What does Intel have to show at IDF?

22nm CPUs and the next Atom

atom 62 63x50 What does Intel have to show at IDF?With the sadly deprecated Beijing IDF looming in a fortnight or so, we at SemiAccurate central were bored, so we poked around for a list of big announcements. There really weren’t any, but the biggest drums to be banged at the show are 22nm CPUs and the next Atom.

You probably know a lot about Ivy Bridge, so we won’t go over that again, but the new Atom is not nearly as talked about. The new Atom is called Cedar Trail, the successor to Pine Trail, and it will be waved around and promised for late this year. For those of you not in the know, Cedar is the Atom pointed at netbooks, and it is built on a 32nm process, presumably the 32-LP variant. Oak Trail is another Atom variant also coming in the near future, it is an update to Moorestown, the last phone/widget Atom.

The lead Cedar product is supposed to be a thin and light net/notebook from Asus (2357:TT), but Intel (NASDAQ:INTC) tends to wave unbranded or internal prototype parts around on the IDF stage. Performance will go up a little, platform power down by more, and the collective yawns at the China National Convention Center won’t just be the jetlag.

As for the parts of the chip, it is half new. The south bridge is the same one used in the N570, It has a full speed 1x PCIe2 slot now, and the CPU/north bridge are new 32nm parts. Why yawns then? Intel simply doesn’t get the market, it is trying to brute force chips in to a segment that doesn’t want it by delivering features that no one cares about. The CPUs may be, no are, technically brilliant silicon, but they don’t have, and will never get, the features people are willing to pay for.

In late 2011, how likely are you to buy a netbook without USB3? Without DX11 graphics? Heck this is Intel, so without functional graphics, just something that meets the minimum checkboxes to get onto a Best Buy shelf without massive subsidies. <sarcasm>AMD is probably scared silly by this part</sarcasm>, their upcoming Brazos based tablet chip uses almost twice the wattage, but that gap narrows a lot once you consider chipsets, not to mention extra chips Atom needs to vie for consumer interests.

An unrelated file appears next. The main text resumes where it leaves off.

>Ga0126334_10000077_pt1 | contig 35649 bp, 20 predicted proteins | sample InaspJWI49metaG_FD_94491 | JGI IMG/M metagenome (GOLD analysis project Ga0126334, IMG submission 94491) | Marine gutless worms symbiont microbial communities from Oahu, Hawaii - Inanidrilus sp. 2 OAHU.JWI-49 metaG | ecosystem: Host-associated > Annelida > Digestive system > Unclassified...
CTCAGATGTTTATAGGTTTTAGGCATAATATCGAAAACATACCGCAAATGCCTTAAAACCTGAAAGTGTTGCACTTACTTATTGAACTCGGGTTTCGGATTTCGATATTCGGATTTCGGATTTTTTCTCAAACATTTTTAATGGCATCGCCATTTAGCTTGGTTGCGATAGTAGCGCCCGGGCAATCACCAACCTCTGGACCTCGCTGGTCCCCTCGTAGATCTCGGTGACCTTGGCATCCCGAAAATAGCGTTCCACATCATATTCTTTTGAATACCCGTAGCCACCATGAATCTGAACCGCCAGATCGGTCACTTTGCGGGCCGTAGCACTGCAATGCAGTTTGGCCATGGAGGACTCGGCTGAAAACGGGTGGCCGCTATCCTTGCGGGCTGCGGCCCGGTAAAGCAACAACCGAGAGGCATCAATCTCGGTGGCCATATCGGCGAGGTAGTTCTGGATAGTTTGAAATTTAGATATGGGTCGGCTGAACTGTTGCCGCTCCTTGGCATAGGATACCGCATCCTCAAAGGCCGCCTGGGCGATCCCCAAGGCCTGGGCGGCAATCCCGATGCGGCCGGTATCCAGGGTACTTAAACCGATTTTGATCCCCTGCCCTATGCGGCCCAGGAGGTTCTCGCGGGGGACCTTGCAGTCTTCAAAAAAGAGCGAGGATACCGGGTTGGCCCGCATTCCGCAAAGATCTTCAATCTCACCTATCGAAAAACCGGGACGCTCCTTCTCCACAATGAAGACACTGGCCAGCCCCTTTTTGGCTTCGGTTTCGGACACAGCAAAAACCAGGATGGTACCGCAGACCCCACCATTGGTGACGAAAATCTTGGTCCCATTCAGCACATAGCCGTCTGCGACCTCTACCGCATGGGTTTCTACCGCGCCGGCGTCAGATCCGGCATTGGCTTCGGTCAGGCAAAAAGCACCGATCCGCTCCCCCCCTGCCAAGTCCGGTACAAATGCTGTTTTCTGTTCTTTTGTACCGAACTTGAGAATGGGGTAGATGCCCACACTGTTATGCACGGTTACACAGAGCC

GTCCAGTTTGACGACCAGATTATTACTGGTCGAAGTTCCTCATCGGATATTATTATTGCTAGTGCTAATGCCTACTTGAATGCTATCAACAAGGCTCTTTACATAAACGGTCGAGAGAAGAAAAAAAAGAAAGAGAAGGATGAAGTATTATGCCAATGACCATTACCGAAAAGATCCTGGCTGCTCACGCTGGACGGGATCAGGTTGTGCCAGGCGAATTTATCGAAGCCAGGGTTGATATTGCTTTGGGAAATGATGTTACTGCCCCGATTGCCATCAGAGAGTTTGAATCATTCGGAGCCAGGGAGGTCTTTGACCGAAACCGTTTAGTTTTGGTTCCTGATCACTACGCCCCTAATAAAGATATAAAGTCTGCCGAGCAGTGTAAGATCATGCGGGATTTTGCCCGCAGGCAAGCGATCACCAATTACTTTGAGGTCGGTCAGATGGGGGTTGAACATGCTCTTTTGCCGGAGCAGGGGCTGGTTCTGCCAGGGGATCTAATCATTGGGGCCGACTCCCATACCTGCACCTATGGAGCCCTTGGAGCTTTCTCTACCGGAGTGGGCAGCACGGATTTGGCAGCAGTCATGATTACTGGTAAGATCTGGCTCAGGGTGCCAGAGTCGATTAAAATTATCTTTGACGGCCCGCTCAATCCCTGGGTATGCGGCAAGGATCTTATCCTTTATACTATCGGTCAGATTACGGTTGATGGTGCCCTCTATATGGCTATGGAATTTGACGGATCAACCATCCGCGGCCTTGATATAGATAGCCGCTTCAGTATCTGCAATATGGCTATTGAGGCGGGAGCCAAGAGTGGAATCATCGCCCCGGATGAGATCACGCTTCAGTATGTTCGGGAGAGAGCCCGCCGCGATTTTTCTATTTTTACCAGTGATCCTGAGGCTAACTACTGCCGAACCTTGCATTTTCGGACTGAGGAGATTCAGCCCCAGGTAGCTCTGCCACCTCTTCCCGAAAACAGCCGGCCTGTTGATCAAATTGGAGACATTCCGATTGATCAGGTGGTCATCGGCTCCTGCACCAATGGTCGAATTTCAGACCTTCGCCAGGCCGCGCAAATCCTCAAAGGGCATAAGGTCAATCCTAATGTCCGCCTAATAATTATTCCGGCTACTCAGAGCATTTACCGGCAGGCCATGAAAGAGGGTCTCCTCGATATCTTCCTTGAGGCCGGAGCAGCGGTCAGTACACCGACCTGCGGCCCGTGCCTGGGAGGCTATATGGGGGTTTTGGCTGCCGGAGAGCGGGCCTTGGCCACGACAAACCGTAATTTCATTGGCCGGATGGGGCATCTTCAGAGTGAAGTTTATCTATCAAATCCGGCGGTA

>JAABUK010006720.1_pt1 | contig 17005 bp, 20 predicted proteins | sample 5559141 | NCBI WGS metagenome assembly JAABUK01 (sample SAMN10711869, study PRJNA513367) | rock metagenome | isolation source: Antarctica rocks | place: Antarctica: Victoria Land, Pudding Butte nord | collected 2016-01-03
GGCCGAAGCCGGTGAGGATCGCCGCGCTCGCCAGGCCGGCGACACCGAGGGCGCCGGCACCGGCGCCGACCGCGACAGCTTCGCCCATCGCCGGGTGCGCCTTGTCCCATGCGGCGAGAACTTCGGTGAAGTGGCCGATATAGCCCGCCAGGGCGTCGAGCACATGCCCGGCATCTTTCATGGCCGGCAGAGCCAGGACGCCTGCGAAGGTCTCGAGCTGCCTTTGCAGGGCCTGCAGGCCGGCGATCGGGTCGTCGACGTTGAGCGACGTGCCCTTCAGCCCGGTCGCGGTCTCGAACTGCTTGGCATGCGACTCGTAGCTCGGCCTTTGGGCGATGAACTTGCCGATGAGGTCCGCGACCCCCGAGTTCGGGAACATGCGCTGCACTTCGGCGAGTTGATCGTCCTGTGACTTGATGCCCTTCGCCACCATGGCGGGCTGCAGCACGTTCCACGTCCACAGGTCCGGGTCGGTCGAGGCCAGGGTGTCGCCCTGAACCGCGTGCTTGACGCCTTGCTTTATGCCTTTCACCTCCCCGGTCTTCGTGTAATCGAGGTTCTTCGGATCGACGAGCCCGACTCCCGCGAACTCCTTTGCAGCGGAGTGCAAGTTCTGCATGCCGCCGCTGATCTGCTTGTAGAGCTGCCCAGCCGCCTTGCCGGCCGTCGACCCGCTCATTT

For about the power you would squander by turning your screen brightness up two notches, Brazos gets you DX11, PCIe3, SATA6, and more than enough I/O to support USB3. On top of that, Brazos solutions sell for much less than their Atom counterparts. Now you see why we say Cedar Trail isn’t very appealing? Which would you choose?(1)

Intel really needs to stop their internal squabbles, ulterior motives, and start focusing on products again, ASAP. About the time that Cedar Trail pops out, it will be facing off against Krishna, so the Atom advantage will be far smaller, and the disadvantages far greater. Cedar Trail may cost more, be technically superior, but none of its competitors can match its yawn-inducing lack of features.S|A

(1) Honestly, probably something ARM A9 based for tablets, but Brazos for netbooks, no question.

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 What does Intel have to show at IDF?

Charlie Demerjian

Roving engine of chaos and snide remarks at SemiAccurate
Charlie Demerjian is the founder of Stone Arch Networking Services and SemiAccurate.com. SemiAccurate.com is a technology news site; addressing hardware design, software selection, customization, securing and maintenance, with over one million views per month. He is a technologist and analyst specializing in semiconductors, system and network architecture. As head writer of SemiAccurate.com, he regularly advises writers, analysts, and industry executives on technical matters and long lead industry trends. Charlie is also a council member with Gerson Lehman Group.